Field of Science

Thinking about your soul makes you want to eat junk food

Mind-body dualism is the belief that the mind and the body are separate - usually, that the mind can exist independently of the body. This kind of thinking is quite common among the religious, of course.

But what are the implications, from a psychological perspective, of a belief that mind and body are independent? That's what Matthias Forstmann and colleagues, at the University of Cologne in Germany, wanted to discover.

They ran some studies in which they implanted thoughts about mind-body dualism or about 'physicalism' (i.e. the idea that mind and body are closely connected). For example, in one study they asked their subjects to read a passage that, they said, was from a textbook they wanted them to review.

The textbook passage on dualism concluded that "In sum, the term ‘mind-body dualism’ describes the proposition that a person’s mind and body are two distinct entities." The passage on physicalism concluded, "In sum, the term ‘physicalism’ describes the proposition that a person’s mind and body are both rooted in the same physical substances."

When they later asked the students about their attitudes to a range of health behaviours (eating, exercise, hygiene, and going to the doctor's for checkups), they found that those who had been given the dualism passage were significantly less health conscious.

In another study, the subjects were offered a cookbook of their choice as compensation for completing the survey. Those primed with dualism were more likely to choose books on barbecuing or desserts, rather than the books on vegetarian and organic food.

A third study took this to another level. This time, university students were primed either with dualism or physicalism. They were then given some filler tasks, and then told to come back to the lab after lunch to get the results.

Bizarrely enough, those students who had been primed with dualism ate a lunch that was significantly less healthy than students primed with physicalism (by about 1 point on an arbitrary 9-point scale)!

Even more extraordinary is that this effect appears to work both ways. When subjects in another study were shown pictures of unhealthy food, they later reported holding significantly stronger dualistic beliefs than those shown pictures of healthy food.

Forstmann thinks that this is because people are less concerned about taking care of their bodies if they think that their minds exist independently. But they also suspect that dualism might be a defensive response to threat.

So, when shown pictures of unhealthy food, we are reminded of our limited lifespan - and react by believing more strongly in the soul!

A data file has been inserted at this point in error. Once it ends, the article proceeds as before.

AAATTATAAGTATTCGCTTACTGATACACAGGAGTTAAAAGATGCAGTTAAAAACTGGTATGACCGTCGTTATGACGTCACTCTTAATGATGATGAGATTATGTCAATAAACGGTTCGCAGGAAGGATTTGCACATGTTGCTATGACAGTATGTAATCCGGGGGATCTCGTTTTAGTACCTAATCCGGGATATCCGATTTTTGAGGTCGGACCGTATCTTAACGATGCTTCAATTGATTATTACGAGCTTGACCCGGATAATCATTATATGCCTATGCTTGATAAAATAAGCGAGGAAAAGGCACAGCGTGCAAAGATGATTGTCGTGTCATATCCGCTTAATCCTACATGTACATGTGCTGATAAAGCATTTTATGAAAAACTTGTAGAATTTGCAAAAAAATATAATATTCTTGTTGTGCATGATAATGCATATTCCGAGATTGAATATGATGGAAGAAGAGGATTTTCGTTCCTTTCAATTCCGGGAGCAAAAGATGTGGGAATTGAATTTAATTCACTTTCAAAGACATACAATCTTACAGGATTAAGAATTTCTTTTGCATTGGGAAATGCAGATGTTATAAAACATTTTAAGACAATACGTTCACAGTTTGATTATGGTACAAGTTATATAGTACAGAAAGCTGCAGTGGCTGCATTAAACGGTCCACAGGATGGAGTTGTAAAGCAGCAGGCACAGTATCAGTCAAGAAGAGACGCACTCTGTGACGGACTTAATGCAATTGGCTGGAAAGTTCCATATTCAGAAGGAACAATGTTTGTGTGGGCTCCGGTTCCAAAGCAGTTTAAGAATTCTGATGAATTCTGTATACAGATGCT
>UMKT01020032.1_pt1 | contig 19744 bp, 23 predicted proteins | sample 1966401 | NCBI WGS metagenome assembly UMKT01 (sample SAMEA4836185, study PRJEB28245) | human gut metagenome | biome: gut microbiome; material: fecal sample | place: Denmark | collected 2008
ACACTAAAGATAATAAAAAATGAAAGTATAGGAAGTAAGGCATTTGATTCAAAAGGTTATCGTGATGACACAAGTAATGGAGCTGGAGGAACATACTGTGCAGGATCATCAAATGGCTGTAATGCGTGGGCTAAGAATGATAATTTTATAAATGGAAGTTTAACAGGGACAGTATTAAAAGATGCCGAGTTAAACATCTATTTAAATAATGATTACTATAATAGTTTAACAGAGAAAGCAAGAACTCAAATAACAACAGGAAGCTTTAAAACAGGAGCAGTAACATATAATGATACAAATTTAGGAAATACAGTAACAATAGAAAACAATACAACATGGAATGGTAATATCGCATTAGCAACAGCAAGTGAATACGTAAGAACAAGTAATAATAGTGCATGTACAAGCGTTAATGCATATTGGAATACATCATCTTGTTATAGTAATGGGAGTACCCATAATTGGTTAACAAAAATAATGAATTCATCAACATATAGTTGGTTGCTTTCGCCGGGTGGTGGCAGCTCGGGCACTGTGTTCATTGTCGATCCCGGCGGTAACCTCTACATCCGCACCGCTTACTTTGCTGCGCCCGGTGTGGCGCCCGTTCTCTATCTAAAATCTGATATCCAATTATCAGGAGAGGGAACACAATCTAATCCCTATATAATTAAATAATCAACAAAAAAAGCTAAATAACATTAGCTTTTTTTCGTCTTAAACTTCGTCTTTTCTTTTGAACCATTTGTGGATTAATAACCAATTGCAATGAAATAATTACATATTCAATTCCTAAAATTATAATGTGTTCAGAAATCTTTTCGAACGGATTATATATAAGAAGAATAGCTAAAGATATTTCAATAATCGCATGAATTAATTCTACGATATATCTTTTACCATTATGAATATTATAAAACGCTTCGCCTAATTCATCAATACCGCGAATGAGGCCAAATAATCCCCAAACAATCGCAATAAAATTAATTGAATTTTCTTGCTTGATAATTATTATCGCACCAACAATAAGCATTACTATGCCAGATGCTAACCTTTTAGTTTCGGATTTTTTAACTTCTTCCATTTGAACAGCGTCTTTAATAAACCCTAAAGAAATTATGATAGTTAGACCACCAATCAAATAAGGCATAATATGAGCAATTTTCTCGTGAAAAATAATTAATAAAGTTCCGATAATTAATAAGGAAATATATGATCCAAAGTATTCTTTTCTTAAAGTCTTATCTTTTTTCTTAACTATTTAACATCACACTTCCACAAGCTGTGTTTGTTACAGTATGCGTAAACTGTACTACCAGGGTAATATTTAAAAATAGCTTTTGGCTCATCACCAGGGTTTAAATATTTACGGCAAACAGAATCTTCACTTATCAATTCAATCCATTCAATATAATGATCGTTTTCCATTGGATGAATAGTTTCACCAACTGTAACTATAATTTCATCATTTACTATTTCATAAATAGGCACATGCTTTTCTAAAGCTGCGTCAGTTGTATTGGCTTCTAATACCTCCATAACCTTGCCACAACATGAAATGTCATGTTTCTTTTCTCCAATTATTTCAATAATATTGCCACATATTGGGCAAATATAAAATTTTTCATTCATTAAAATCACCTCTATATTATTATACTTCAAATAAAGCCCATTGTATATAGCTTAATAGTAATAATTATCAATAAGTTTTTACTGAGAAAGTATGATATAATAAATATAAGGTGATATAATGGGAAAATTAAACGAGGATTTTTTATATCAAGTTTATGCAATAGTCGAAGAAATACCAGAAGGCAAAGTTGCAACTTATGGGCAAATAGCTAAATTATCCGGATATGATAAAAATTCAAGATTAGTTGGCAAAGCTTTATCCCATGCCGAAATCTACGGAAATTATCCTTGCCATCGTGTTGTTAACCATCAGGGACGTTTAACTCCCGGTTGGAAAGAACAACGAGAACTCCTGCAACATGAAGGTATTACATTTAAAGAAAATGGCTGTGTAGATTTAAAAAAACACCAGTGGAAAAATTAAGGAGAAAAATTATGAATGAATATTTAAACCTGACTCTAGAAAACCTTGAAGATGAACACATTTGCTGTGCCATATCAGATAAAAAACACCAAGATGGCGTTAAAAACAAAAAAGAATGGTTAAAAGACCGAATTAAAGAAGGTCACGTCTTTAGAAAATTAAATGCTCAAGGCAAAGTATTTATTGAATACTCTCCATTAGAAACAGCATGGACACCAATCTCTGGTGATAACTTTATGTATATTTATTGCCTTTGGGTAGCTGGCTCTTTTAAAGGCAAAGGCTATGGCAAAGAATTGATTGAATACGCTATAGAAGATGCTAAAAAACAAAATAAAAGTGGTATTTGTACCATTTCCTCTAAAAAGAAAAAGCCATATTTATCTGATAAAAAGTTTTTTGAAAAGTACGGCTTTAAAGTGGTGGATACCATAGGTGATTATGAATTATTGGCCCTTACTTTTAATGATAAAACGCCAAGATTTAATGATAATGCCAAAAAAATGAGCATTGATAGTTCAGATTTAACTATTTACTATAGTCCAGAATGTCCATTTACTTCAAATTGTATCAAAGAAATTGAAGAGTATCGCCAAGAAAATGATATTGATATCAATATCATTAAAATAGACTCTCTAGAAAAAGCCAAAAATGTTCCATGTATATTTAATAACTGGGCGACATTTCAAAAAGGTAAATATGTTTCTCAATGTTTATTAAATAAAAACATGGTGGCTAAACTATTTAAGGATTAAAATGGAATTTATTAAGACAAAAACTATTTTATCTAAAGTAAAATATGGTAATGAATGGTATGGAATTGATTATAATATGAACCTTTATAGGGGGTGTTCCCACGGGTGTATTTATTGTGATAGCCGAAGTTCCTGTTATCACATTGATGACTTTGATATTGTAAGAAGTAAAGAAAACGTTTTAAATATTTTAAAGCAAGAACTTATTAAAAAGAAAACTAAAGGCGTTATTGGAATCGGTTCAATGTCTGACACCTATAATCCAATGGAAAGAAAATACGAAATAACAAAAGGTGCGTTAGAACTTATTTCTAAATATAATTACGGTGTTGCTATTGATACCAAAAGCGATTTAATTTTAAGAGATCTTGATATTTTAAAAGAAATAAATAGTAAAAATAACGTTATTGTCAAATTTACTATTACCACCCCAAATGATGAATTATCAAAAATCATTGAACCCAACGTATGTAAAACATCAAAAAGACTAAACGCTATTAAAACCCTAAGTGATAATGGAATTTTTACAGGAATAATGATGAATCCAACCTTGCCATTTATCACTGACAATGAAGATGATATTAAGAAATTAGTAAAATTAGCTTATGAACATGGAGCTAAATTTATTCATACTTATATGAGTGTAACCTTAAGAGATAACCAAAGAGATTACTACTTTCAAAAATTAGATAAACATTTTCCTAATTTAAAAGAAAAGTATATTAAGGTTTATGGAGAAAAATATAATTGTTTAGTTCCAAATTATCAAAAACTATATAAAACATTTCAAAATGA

Forstmann M, Burgmer P, & Mussweiler T (2012). "The Mind Is Willing, but the Flesh Is Weak": The Effects of Mind-Body Dualism on Health Behavior. Psychological science PMID: 22972908

Creative Commons License This article by Tom Rees was first published on Epiphenom. It is licensed under Creative Commons.


  1. The really scary part is the apparent ease with which our opinions are affected by irrelevancies.

    McD should look into sponsoring churches.

  2. I am beginning to wonder if some of the more committed religionists are actually physically addicted to "ego stroke" rewards. I have noticed that the more extreme among them exhibit a strong tendency to frequently and repeatedly seek out information that confirms their prejudices and carefully avoid information that refutes them, much like a heroin addict seeks out a fix. It is a long-term, ongoing behavior that seems to be independent of momentary priorities. I find the same to be true of far-right conservatives, whom I often see watching Fox News or listening to Rush Limbaugh continuously, all day long. Has anyone looked at this?

  3. Scott, not as far as I know. Atheists, in the USA at least, tend to be nonconformist. But nonconformists are also attracted to echo chambers that reinforce their own views - at least, that's my take on all the online fora I see. But I don't know of any studies that have actually tested that.

  4. Priming studies are so interesting, there is always some logic to it, but it often sounds unbelievable at the same time. On one hand, the idea that believing in mind/body dualism would make a person less careful about their body makes sense, if my mind lives on forever but my body doesn't, maybe it's not important to take such good care of my body. On the other hand, it seems somewhat unbelievable that someone might choose a less healthy lunch simply because they read a passage that mentioned mind/body dualism right before they went to eat. I'm so torn.

    The fact that there are 3 studies about this does help, although I also wonder how many more studies are out there that didn't give positive results and therefore didn't get published. Again, torn.

    Do you happen to know how many subjects each of these studies had?

  5. Actually, all of these studies were quite small - 30-60 subjects in each. They did come from a wide variety of backgrounds, though. Three studies were taken from a general-purpose registry of people signed up to participate in these kinds of studies, and one study recruited people from Amazon's Mechanical Turk.


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